\”In 1991, The Wall Street Journal wrote a front page story about Jimmy and his career headlined \”Fans of the other Hoboken singer say Sinatra is just Roselli\’s Salieri.\” Comparisons to Frank Sinatra are inevitable due to their similar backgrounds, Italian-Americans from Hoboken, NJ. Roselli is the crooner who was loved and loathed by the mob. They loved his songs, but were furious that they couldn\’t control him. Unlike Sinatra who embraced the mob, Jimmy Roselli refused their assistance (like fellow Italian American Jake La Motta, whose life story was captured on film by Martin Scorcese in \”Raging Bull\”). Indeed, Roselli was relegated to selling his music out of the trunk of his car parked in Little Italy in Manhattan.\”
The story goes that mob henchmen were dispatched on \”Search & Destroy\” missions throughout New Jersey and the boroughs of New York in order to prevent Neopolitan Jimmy Roselli\’s 45 releases from being aired on bar and club jukeboxes.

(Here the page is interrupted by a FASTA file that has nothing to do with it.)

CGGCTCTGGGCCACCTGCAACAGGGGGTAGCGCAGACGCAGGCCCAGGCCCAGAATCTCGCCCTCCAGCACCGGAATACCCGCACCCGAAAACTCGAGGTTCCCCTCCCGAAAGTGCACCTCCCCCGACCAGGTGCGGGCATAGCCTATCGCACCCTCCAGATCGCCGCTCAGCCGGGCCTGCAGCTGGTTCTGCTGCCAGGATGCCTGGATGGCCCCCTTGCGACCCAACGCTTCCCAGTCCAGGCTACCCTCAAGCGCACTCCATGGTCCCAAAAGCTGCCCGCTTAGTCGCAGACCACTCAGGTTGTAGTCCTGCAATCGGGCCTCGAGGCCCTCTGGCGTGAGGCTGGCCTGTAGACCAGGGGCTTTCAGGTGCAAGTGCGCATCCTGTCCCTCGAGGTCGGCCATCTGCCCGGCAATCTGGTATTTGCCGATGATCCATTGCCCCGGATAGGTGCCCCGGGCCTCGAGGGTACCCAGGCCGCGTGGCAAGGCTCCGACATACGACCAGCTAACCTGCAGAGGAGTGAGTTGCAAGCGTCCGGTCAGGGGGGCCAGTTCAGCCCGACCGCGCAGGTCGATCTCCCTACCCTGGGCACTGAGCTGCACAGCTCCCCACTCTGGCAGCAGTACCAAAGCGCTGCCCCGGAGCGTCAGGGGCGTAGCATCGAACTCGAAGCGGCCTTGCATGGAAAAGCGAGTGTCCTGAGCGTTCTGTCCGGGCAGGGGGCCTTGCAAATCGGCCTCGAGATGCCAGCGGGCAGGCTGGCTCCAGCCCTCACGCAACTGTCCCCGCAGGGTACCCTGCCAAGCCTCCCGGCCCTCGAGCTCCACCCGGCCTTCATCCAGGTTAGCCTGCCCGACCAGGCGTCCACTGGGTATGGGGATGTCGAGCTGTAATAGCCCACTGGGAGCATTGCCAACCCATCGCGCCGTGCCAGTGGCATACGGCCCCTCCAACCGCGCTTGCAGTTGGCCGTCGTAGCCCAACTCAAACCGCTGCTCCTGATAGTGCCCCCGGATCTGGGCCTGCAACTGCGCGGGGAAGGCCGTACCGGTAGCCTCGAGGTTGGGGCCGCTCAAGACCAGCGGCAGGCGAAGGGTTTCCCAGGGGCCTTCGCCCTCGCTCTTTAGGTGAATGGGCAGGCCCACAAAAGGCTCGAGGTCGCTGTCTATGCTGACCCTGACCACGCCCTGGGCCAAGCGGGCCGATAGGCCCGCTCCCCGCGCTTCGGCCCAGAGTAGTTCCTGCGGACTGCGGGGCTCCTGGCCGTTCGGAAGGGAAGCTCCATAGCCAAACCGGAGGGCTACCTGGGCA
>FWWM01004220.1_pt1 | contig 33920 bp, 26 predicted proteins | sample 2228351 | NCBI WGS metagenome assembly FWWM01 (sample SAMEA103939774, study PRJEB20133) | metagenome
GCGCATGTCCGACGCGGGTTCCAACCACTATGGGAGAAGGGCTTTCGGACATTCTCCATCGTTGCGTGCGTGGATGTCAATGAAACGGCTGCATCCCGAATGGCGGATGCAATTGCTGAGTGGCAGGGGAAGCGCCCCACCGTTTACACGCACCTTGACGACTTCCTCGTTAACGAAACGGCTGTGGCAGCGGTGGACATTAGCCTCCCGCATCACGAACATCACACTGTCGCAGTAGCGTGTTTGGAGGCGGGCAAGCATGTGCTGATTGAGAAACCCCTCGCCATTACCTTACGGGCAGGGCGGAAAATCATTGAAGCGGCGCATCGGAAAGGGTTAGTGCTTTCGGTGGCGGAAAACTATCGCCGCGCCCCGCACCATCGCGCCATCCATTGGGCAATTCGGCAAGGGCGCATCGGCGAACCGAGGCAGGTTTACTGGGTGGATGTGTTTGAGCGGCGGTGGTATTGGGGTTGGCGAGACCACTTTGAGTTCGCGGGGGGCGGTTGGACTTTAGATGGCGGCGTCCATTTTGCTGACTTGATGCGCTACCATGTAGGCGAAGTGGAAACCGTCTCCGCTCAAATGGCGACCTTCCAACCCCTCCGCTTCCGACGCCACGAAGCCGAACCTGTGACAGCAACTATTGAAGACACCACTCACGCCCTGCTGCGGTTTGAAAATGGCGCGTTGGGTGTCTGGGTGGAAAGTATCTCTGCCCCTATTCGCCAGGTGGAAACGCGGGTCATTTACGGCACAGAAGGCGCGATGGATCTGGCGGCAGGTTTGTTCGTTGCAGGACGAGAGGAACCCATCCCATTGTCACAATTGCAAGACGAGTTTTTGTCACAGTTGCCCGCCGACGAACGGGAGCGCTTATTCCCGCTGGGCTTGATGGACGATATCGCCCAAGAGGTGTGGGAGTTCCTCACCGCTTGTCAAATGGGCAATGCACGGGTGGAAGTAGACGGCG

The offending vinyl was routinely removed and eliminated on the premises. Repeat malefactors had their jukebox summarily trashed with the aid of a baseball bat. Misspent quarters, I assume, were forfeit. The message was clear: only Sinatra could claim de facto profit from his Italian connections.
Apologies, siblings, for the atrocious quality of the sound. Either it was taken from a VHS copy of Mean Streets or an original from the trashcans round the back of a bar in down town Hoboken.
▼ JIMMY ROSELLI: MALAFEMMENA from \”Malafemmena\” 45 (M&R) 1965 (US)